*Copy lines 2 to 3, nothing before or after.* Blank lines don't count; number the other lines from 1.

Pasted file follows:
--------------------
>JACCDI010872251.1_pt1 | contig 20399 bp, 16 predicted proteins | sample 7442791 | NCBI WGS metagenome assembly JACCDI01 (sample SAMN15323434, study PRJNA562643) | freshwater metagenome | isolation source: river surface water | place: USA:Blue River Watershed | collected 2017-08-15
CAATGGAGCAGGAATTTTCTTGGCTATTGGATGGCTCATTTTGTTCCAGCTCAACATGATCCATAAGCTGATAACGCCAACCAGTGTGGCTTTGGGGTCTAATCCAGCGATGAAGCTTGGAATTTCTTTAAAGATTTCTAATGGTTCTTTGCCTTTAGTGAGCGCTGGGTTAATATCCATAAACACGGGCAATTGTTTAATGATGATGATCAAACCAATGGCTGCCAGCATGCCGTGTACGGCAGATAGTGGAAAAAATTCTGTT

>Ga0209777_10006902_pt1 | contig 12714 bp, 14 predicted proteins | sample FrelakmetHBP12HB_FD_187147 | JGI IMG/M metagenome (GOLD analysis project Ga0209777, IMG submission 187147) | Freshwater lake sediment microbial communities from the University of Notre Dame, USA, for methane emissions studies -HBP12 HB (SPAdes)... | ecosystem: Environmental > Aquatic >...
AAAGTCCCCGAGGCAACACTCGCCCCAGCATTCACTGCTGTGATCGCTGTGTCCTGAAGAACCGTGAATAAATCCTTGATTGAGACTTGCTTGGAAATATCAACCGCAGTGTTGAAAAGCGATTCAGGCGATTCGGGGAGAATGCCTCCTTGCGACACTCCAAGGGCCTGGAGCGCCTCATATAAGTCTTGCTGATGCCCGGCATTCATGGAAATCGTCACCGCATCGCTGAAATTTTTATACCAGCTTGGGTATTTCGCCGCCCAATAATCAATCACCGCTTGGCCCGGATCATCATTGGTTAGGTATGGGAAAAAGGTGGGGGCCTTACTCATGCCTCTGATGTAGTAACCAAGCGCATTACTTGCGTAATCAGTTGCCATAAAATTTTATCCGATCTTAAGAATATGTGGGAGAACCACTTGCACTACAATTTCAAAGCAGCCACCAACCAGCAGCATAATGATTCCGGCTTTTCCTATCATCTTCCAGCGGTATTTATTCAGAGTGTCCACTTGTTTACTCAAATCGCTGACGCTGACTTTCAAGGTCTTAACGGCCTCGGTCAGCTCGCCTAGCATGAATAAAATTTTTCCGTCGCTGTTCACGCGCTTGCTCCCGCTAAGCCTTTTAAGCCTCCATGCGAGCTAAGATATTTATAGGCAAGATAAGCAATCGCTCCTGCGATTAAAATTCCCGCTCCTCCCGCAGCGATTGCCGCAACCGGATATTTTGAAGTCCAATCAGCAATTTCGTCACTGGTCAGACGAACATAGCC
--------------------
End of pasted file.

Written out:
CAATGGAGCAGGAATTTTCTTGGCTATTGGATGGCTCATTTTGTTCCAGCTCAACATGATCCATAAGCTGATAACGCCAACCAGTGTGGCTTTGGGGTCTAATCCAGCGATGAAGCTTGGAATTTCTTTAAAGATTTCTAATGGTTCTTTGCCTTTAGTGAGCGCTGGGTTAATATCCATAAACACGGGCAATTGTTTAATGATGATGATCAAACCAATGGCTGCCAGCATGCCGTGTACGGCAGATAGTGGAAAAAATTCTGTT

>Ga0209777_10006902_pt1 | contig 12714 bp, 14 predicted proteins | sample FrelakmetHBP12HB_FD_187147 | JGI IMG/M metagenome (GOLD analysis project Ga0209777, IMG submission 187147) | Freshwater lake sediment microbial communities from the University of Notre Dame, USA, for methane emissions studies -HBP12 HB (SPAdes)... | ecosystem: Environmental > Aquatic >...